MWR Fundamentals

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1 Fundamentals of radiative transfer

The basic ideas of radiative transfer and thermal emission are described described for example by Goody and Yung (1995) and Bohren and Clothieaux (2006). Their application to microwave radiometric remote sensing is outlined in Janssen (1993) and Petty (2006).

1.1 Emission

An ideal blackbody absorbs all incident radiation and re-emits all of the absorbed radiation as a function of its temperature and frequency. The spectral distribution of a blackbody emission at temperature T and frequency \nu. B_\nu(T) can be calculated from Planck’s law to

B_\nu(T) = {{2h\nu^3}\over{c^2}}{1 \over {e^{{h\nu\over{kT}}-1}}}

where h is the Planck’s constant and k is Boltzman’s constant. This radiance expresses the emitted power per unit projected area, per unit solid angle and per unit frequency. Note the higher the temperature, the higher the emitted radiation. Most emitters however, show a lower emission compared to that of a blackbody at the same temperature, i.e. the so called “grey” body. If the fraction of incident energy from a certain direction absorbed by the grey body is e_\nu , then the amount emitted is e_\nu B_\nu(T). For a perfectly reflecting or transmitting body e_\nu is zero and incident energy may be redirected or pass through the body without being absorbed. For an upward-looking radiometer viewing a non-scattering medium, the equation that relates the actually observed radiance I_\nu to the atmospheric state is the radiative transfer equation (RTE) (Janssen, 1993)

I_\nu = B_\nu(T_c) {e^{-\tau_\nu}} + \int_0^\infty B_\nu(T(s))\alpha_\nu(s) e^{-\int_0^s\alpha_\nu(s') ds'} ds

where s is path length in m, T(s) is the temperature in K at point s, T_c the cosmic background brightness temperature of 2.75 K, \delta_\nu the opacity or total optical depth:

\delta_\nu = \int_0^\infty \alpha_\nu(s) ds

where \alpha_\nu(s) = absorption coefficient (1/m) at point s. The use of the blackbody source function is justified by the assumption of local thermodynamic equilibrium in which the population of emitting energy states is determined by molecular collisions and is independent of the incident radiation field. For a plane parallel atmosphere, s and the height h are related by  \sin\theta =h, where \theta is the elevation angle of the measurement. In oder to simplify the unit of measurement, Planck's law can be solved for T. In case of a "grey" emitter T will not be identical to the physical temperature of the emitter. Thus, this temperature is defined as the (Planck-equivalent) brightness temperature T_b. Using this definition, the RTE becomes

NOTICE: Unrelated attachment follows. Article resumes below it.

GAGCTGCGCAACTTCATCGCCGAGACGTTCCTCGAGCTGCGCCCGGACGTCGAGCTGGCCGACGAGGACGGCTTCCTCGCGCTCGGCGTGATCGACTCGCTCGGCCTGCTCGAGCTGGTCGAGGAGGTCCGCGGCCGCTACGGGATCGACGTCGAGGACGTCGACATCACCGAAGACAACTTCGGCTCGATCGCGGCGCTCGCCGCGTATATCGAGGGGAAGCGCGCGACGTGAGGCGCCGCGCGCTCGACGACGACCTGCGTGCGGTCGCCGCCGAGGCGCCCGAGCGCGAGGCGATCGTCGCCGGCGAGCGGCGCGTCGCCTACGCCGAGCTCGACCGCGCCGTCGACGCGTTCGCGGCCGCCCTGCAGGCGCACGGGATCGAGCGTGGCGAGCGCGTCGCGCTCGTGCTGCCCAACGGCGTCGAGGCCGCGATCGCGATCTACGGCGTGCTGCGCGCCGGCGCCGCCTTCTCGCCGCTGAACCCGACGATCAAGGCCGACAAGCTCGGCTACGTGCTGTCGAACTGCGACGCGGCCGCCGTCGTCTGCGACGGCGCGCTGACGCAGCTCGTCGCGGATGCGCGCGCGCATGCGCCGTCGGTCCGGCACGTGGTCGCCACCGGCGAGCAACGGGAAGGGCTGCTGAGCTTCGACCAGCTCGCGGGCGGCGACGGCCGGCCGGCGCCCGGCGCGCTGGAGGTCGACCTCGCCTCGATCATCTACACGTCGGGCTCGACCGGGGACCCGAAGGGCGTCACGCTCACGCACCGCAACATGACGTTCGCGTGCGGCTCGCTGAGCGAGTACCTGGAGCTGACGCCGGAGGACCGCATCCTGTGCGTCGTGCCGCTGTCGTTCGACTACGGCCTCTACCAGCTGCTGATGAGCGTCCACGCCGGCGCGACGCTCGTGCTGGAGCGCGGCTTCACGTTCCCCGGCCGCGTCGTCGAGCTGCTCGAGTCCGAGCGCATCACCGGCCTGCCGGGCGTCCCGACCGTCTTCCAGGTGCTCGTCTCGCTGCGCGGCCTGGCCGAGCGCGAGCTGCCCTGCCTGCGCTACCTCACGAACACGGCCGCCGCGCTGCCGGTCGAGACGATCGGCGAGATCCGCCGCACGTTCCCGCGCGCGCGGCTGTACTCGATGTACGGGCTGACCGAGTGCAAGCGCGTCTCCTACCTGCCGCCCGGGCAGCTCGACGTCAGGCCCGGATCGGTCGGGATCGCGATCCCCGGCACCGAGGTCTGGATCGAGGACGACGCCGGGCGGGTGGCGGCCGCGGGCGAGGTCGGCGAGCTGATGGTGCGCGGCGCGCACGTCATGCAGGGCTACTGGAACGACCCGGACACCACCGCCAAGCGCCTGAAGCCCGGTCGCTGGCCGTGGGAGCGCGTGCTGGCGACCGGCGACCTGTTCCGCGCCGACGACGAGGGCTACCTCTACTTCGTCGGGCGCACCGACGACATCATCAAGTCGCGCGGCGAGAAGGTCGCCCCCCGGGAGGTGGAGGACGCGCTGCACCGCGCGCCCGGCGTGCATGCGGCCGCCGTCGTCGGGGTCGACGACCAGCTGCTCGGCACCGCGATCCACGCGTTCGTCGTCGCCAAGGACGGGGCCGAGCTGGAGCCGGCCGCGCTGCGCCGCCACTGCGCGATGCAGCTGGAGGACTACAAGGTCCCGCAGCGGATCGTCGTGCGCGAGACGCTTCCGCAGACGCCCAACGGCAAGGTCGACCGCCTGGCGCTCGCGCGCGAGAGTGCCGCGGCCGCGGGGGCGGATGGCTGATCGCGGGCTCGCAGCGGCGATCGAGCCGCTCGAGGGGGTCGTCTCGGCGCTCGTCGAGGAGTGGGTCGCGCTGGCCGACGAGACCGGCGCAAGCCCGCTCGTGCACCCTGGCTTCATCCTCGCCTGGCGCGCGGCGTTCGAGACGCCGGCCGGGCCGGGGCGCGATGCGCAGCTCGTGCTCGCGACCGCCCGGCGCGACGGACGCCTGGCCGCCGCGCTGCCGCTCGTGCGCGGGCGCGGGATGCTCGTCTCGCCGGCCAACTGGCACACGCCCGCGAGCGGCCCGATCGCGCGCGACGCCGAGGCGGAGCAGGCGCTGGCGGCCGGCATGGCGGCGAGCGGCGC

T_b = T_c {e^{-\tau_\nu}} + \int_0^\infty T(s)\alpha_\nu(s) e^{-\int_0^s\alpha_\nu(s') ds'} ds

Note that \alpha_\nu is a function of pressure, temperature, water vapor and cloud liquid. Information on the meteorological variables is obtained from measurements of T_b as a function of \nu and/or \theta.

1.2 Scattering

For frequencies below 100 GHz scattering by small atmospheric particles, i.e. molecules, aerosols and cloud droplets can be neglected. However, for larger precipitating particles scattering effects need to be taken into account. For an upward-looking microwave radiometer the RTE approximation from the former section can be generalized to (e.g., Deirmendjian, 1969; Gasiewski, 1993; Marzano et al., 2002):

I_\nu = I_\nu(T_c) {e^{-\tau_\nu}} + \int_0^\infty J(s) \alpha_\nu(s)  e^{-\int_0^s\alpha_\nu(s') ds'} ds

where the pseudo-source function J is given by

J(s) = {\omega(s)\over 4\pi}\int_{4\pi} P(s,\Omega,\Omega') I_\nu(\Omega)d\Omega' + (1-\omega(s))B_\nu

with \omega the single scattering albedo, P the scattering phase function (normalized to 1) and \omega the solid angle. The scattering term of the radiative transfer equation needs to be used for precipitation remote sensing, e.g. Marzano et al. [2006]. During snowfall scattering effects cause a brightness temperature enhancement for ground-based observation because the warm surface emission is scattered back towards the ground [Kneifel et al., 2010].

The simulation of T_b is used for the following: (a) in evaluation of forward models, in which the relevant meteorological variables are measured by radiosonde in situ soundings, (b) in inverse problems and parameter retrieval applications (see below), in which meteorological information is inferred from measurements of T_b and (c) in system modeling studies, e.g. for determining the effects of instrument noise on parameter retrieval or for determining optimal measurement ordinates, such as \nu and \theta. For forward modeling the knowledge on the atmospheric absorption characteristics is fundamental (see below).

2 Microwave absorption and emission of the troposphere

The principal sources of atmospheric microwave emission and absorption are water vapor, oxygen, and cloud liquid (Fig. 1). In the frequency region from 20 to 100 GHz, water-vapor absorption arises from the weak electric dipole rotational transition at 22.235 GHz and the so-called continuum absorption of water vapor most likely to arise from the far wing contributions of higher-frequency resonances that extend into the infrared region. It should be noted that a much stronger water vapour line exists at 183.31 GHz that is used at dry conditions [Cimini et al., 2009]. Oxygen absorbs due to a series of magnetic dipole transitions centered around 60 GHz and the isolated line at 118.75 GHz. Because of pressure broadening, i.e. the effect of molecular collisions on radiative transitions, both water vapor and oxygen absorption extend outside of the immediate frequency region of their resonant lines. There are also resonances by ozone that are important for stratospheric sounding [Klein and Gasiewski, 2000]. In addition to gaseous absorption, scattering, absorption, and emission also originate from hydrometeors in the atmosphere